It could arguably be said that residents of Vancouver Island have fared better during the most of the pandemic because of how Dr Stanwick jumped on the right things at the right time. He told Island Social Trends in a media session this year that long-term care, for example, was one area where ever single complaint was followed up on promptly (even pre-COVID); the incidence of COVID in long-term care in Island Health has overall been low and — where it did happen — was communicated with transparency and apparently handled efficiently.

Dr Henry weighs in:

“Dr. Stanwick’s well-considered, insightful perspectives, wisdom and, at just the right times, much-valued humour have made a positive and lasting impact, not only during the COVID-19 pandemic and toxic drug crisis we are currently facing, but in the many years that all of us in public health have had the honour of working with him,” said Dr. Bonnie Henry, BC’s provincial health officer, in a news release from Island Health today.

dr bonnie henry
Provincial Health Officer Dr Bonnie Henry [Nov 4, 2021]

“It is with heartfelt gratitude that I thank him for his public service and invaluable contributions to the health of all people in our province,” said Dr. Henry.

His own style:

Regarding Dr Henry, last year in the early phases of the COVID-19 pandemic, Dr Stanwick noted — with his usual observant, often under-stated way — about Dr Henry’s role in leading the charge against the pandemic in BC that is was “a career-defining moment”.

dr richard stanwick
Island Health Chief Medical Officer Dr Richard Stanwick addressing Sooke region health symposium, May 28, 2016 [Island Social Trends photo, then as West Shore Voice News]

Dr Stanwick has evidently never been afraid to drop a bombshell, exactly when and where it needed to be heard. In 2016 in his opening remarks at a health leadership session for developing better health care delivery in the Sooke region, Stanwick pulled out a simple statistic and made it writ large for community leaders and the media who were present: the longevity of women in Sooke was to that point the lowest of the province, and he blithely proposed it could have to do with the men. Unforgettable. And in a simple way possibly activating new understanding toward change.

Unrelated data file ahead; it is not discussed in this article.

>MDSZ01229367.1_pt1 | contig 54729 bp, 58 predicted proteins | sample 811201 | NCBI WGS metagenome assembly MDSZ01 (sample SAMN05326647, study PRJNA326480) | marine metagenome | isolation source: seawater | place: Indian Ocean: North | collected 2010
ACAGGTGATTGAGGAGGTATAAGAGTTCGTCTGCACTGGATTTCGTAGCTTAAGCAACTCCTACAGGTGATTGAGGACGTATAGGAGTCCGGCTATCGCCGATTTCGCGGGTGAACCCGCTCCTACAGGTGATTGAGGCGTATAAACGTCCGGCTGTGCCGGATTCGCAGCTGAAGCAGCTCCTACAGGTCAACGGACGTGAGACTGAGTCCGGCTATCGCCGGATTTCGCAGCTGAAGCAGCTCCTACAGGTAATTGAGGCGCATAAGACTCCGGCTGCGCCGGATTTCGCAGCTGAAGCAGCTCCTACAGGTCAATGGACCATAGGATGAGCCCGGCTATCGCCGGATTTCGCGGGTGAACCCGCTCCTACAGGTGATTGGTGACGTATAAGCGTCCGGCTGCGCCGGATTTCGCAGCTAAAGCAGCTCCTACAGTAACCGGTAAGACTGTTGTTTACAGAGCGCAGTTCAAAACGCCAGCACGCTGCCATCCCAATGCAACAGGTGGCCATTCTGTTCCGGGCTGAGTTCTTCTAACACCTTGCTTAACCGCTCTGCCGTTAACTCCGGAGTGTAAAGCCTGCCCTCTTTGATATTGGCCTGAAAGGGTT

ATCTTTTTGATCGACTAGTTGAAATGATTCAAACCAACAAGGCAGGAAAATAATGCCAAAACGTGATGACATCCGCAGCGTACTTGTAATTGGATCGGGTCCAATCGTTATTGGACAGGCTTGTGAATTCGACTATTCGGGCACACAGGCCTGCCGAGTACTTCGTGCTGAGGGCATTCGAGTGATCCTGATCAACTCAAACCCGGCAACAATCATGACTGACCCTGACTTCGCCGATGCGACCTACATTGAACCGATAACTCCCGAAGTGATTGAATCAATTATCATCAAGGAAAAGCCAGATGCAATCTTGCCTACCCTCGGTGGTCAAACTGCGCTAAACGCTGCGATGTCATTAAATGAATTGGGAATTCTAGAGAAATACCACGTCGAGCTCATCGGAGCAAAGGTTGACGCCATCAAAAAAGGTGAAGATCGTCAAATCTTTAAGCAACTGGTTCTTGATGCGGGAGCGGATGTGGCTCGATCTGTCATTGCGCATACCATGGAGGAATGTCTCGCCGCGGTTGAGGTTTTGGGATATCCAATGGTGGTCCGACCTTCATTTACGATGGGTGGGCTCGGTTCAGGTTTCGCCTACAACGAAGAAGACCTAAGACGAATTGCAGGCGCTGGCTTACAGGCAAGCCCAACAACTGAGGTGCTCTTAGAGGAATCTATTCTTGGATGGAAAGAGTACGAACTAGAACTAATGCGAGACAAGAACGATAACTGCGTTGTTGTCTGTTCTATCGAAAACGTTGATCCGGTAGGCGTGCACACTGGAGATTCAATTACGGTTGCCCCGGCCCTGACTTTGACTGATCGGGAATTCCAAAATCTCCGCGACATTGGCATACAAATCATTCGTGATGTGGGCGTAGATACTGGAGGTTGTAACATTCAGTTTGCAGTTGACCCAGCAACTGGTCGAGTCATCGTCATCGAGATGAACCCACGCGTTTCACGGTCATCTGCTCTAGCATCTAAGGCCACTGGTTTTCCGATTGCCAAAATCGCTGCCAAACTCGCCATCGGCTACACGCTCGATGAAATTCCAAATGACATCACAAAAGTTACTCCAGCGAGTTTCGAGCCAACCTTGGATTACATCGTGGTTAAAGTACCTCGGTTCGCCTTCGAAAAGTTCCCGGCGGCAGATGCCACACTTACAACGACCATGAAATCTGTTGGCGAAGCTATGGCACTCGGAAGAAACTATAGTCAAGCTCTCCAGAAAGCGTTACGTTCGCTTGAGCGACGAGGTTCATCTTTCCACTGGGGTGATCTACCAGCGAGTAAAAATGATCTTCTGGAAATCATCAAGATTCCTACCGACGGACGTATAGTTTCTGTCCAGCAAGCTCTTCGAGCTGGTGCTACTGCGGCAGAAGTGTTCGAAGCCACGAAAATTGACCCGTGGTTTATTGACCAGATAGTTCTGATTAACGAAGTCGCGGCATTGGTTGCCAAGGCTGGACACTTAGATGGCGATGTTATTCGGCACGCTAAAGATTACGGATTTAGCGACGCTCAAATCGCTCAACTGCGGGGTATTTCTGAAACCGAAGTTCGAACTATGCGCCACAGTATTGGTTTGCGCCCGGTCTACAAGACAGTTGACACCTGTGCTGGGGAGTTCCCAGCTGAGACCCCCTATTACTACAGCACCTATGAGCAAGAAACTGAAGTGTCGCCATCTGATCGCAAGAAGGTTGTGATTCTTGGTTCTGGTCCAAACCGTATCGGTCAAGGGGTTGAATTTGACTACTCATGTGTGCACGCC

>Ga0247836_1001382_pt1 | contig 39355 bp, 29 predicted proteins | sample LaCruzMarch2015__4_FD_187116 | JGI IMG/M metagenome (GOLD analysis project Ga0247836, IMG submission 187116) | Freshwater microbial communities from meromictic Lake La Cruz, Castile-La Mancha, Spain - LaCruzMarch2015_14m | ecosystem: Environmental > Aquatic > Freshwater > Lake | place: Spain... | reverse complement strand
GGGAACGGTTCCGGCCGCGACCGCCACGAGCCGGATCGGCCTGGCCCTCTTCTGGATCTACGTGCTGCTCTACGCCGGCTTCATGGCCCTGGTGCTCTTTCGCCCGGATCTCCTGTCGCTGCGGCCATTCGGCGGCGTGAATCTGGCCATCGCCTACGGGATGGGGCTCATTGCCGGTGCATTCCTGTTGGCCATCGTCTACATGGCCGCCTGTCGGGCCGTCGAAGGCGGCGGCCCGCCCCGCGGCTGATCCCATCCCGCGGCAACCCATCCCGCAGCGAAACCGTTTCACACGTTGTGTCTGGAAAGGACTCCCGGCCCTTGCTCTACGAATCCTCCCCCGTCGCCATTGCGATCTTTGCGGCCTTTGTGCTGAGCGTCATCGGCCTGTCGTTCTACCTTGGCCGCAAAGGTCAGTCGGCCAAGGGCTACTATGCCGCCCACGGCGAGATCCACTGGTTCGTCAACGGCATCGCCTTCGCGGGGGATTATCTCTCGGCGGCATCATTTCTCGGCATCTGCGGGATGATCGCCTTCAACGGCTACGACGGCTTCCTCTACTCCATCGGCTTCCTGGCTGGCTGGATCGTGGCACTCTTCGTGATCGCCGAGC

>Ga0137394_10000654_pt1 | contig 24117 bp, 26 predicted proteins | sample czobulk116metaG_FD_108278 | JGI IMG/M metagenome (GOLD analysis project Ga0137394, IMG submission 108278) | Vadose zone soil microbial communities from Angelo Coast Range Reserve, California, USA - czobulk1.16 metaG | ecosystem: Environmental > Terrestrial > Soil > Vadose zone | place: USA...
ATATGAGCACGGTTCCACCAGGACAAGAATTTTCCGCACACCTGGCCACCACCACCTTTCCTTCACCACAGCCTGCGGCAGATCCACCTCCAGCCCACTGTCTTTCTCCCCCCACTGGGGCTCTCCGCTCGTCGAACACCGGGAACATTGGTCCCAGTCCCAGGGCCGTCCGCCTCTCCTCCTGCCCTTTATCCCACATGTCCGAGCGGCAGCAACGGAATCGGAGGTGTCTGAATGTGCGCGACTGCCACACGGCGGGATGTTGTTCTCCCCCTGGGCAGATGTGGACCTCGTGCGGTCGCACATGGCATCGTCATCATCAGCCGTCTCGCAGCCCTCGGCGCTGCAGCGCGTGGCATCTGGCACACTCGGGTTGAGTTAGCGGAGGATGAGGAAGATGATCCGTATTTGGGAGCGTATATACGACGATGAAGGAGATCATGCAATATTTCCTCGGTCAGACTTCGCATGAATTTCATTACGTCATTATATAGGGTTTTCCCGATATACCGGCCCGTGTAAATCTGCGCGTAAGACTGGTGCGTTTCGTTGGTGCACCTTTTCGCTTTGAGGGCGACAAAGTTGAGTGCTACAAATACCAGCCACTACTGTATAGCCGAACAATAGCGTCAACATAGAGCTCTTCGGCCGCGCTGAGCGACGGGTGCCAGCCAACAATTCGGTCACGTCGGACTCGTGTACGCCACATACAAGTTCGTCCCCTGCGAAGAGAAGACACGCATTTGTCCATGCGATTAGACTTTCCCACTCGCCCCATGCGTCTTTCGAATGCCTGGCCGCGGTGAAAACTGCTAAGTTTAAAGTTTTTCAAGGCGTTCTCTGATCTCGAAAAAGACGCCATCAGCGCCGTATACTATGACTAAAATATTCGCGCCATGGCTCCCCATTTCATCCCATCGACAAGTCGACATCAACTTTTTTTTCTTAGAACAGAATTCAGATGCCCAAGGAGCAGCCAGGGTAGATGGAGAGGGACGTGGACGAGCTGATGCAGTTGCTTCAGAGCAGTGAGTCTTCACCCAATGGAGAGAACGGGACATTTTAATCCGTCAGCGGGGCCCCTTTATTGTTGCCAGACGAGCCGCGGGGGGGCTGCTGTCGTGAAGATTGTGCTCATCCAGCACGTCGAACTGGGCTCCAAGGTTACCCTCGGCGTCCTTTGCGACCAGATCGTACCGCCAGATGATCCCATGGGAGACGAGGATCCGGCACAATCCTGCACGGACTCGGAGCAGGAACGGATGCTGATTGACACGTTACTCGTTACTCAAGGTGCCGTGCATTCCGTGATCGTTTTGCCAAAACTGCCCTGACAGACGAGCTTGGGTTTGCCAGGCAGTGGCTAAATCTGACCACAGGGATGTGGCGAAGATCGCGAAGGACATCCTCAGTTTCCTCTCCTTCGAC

Dr Stanwick took the reins this past June when a severe heat wave (the ‘heat dome’ of June 26-July 2) was reliably predicted by weather forecasters. All island media were invited onto a heat wave preparation Zoom call on June 25 (led by Dr Mike Benusic, Medical Health Officer for Central Vancouver Island) which topped the 5 pm TV newscast. It was yet another example of his ability to see a real crisis for what it was and take action, whereas by comparison the province, overall, was not given a good grade on their handling of the heat dome in which 595 people died — mostly in urban areas in the Vancouver Lower Mainland area (according to the latest report by the BC Coroners Service).

Very clearly loving his job, with a humility for the range of his impact, Dr Stanwick’s shoes will be tough to fill.

Sticking to the job:

“Right now my focus continues to be on our dual public health emergencies of the drug poisoning crisis and our COVID-19 response, and this will continue to be to be my focus until my retirement at the end of December,” said Dr. Stanwick.

“I very much appreciate the kind words I have already received and I look forward to publicly sharing some reflections on my career as we get closer to the end of December.”

Island Health going forward:

Over the next two months, Island Health will take the time to more fulsomely recognize and thank Dr. Stanwick for his extraordinary career. We will also embark on an international search for Island Health’s new Chief Medical Health Officer.